Google, in partnership with EarthLink, will provide a free WiFi service for the city of San Francisco. This may well be a landmark development in lowering the digital divide and allowing that much more access – rich and poor, majorities and minorities – to the Internet. I think it's great for those lucky San Franciscans who can happily tell their overpriced ISP to shove it, and it's good for the Internet in general (and of course Google knows this: more people online equals more Google searches, etc.).
It's also good for the continued development and maturation of what Richard Florida dubbed The Creative Class. Cities that offer free WiFi service will do much to attract the young, the hip, the creative, the geeky, the artists and entrepreneurs and aspirers who breathe life, business, and spending into the urban. Because the cost of founding a start-up is so much lower than ever before, it's no longer necessary to park yourselves near the venture capital stronghold of Silicon Valley. Therefore, San Francisco is very smart to offer free WiFi to all of its inhabitants. Start-ups will mimic Forrest Gump and say, "Free WiFi? Great, one less thing!"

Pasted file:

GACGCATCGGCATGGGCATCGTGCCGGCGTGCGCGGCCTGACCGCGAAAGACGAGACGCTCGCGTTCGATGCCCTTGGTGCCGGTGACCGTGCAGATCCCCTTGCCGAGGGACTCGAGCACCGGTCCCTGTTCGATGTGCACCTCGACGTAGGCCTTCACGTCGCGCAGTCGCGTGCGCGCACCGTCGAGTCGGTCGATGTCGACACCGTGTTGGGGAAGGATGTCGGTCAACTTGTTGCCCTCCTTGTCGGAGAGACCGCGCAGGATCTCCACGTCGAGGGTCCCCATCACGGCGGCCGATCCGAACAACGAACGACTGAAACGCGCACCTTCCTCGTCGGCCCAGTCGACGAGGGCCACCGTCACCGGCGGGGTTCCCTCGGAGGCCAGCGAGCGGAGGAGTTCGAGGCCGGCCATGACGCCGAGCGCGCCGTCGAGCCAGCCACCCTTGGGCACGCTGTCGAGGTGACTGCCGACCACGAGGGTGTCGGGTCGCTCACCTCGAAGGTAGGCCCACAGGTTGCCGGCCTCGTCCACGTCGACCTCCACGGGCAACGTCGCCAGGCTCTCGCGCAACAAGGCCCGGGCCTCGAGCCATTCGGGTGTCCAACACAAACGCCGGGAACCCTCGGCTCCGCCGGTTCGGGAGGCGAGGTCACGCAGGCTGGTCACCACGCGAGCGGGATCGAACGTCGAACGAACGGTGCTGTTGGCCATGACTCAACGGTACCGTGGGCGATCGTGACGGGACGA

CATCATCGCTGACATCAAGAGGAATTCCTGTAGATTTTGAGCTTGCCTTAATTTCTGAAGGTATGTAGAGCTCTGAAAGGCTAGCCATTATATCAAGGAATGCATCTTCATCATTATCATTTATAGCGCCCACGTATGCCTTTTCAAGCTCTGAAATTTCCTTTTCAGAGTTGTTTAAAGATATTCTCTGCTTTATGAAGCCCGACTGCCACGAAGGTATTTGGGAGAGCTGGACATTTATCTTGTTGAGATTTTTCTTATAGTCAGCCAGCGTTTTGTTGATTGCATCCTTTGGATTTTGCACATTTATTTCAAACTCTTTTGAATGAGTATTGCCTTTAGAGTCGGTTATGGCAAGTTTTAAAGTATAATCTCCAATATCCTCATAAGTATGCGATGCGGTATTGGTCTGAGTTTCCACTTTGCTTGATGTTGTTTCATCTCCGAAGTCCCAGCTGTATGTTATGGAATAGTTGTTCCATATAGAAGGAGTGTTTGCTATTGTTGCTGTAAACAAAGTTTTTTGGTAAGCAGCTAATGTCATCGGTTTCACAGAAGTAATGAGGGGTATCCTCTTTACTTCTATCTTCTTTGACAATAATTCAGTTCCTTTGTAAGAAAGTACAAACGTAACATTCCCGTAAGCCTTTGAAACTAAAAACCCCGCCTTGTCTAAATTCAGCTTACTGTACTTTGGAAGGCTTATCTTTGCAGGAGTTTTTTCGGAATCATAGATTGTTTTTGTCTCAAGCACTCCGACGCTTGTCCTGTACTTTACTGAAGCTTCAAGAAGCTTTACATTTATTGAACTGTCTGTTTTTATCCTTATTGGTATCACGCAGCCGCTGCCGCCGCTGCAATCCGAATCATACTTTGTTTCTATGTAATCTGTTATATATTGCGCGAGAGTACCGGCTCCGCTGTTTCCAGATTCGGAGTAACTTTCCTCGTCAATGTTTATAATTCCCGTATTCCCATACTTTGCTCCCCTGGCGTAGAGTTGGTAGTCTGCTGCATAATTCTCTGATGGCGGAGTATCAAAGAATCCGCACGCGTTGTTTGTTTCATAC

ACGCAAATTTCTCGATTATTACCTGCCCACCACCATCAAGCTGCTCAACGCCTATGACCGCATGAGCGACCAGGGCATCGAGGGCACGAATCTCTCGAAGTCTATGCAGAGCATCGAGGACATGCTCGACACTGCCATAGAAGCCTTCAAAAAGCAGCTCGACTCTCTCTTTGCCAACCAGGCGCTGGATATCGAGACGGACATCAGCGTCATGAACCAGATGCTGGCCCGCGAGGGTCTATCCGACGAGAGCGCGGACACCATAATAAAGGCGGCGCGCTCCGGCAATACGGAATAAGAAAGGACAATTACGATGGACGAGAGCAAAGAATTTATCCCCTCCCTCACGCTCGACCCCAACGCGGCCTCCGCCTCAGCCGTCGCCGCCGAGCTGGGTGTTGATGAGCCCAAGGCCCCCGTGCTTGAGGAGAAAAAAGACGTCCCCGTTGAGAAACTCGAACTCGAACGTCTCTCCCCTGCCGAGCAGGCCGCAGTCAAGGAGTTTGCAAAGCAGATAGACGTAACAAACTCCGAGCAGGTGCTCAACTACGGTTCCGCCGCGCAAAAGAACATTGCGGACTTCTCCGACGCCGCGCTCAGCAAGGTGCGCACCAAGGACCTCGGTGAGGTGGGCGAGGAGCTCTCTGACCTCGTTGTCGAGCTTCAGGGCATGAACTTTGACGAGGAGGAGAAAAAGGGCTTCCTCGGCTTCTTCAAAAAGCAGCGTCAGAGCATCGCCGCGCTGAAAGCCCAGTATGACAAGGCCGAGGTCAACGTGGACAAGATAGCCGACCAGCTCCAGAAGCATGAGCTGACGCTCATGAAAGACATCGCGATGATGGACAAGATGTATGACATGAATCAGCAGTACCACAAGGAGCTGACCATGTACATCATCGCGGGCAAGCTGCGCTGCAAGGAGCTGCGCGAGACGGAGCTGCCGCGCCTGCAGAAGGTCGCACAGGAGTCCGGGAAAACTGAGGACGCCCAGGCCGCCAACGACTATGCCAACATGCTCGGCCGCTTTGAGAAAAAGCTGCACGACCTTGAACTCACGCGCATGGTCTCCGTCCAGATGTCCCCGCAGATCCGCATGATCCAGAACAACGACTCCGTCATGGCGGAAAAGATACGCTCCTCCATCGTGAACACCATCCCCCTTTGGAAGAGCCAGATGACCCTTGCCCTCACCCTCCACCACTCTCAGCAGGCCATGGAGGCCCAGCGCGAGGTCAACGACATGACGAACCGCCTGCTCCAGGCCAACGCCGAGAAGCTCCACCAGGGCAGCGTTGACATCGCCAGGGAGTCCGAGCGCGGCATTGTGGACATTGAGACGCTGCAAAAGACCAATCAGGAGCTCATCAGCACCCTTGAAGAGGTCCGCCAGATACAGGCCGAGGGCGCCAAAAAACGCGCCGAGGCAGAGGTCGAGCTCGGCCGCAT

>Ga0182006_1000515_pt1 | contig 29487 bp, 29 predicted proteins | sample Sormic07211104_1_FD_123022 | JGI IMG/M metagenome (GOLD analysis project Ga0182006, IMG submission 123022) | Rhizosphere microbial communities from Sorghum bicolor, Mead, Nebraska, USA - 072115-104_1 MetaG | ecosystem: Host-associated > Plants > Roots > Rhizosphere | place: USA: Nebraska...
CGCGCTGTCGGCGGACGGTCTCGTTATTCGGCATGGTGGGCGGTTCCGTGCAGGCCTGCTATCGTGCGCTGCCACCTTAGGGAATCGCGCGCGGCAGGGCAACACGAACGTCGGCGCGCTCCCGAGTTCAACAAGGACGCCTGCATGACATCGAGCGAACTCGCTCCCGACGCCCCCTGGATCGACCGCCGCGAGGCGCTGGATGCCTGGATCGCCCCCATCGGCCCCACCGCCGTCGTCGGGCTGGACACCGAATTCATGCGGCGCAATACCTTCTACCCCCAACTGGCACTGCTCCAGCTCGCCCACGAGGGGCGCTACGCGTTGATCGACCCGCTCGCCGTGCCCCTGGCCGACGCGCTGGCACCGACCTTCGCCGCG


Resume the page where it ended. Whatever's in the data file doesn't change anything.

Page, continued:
San Francisco's offering of free WiFi to its citizens will likely compel other cities who consider themselves cutting-edge and tech savvy to do the same. Austin, Boston, Los Angeles, San Jose, New York, and Washington DC are now certainly on notice to step up. Free access to the Internet by more people will inevitably foster more innovation. The acceleration of Thomas Friedman's flat world within the United States will ignite more competition, which will cause some to fail but will create winners who will provide better services, create better products, write better software, and enable the best forms of collaboration, communication, creation, and interaction in the world.
Now, on a much more self-serving note, it's time for the Powers That Be (I have Season Five of Angel on in the background just now, as luck would have it) in Pasadena to beg and worship and plead with Google/EarthLink to bring some of the free WiFi love to Pasadena. One day I'll write the long and sorrowful tale, but suffice to say that I haven't had a reliable Internet connection in four long months now. Months 1-3 were spent wrangling with Charter Communications over my increasingly intermittent cable broadband connection. I finally dumped them for DSL, only to encounter problems stemming from some other hell dimension. Hopefully yet another visit from the phone company will straighten out whatever needs to be straightened. I'm kicking off 2007 with optimism, at any rate.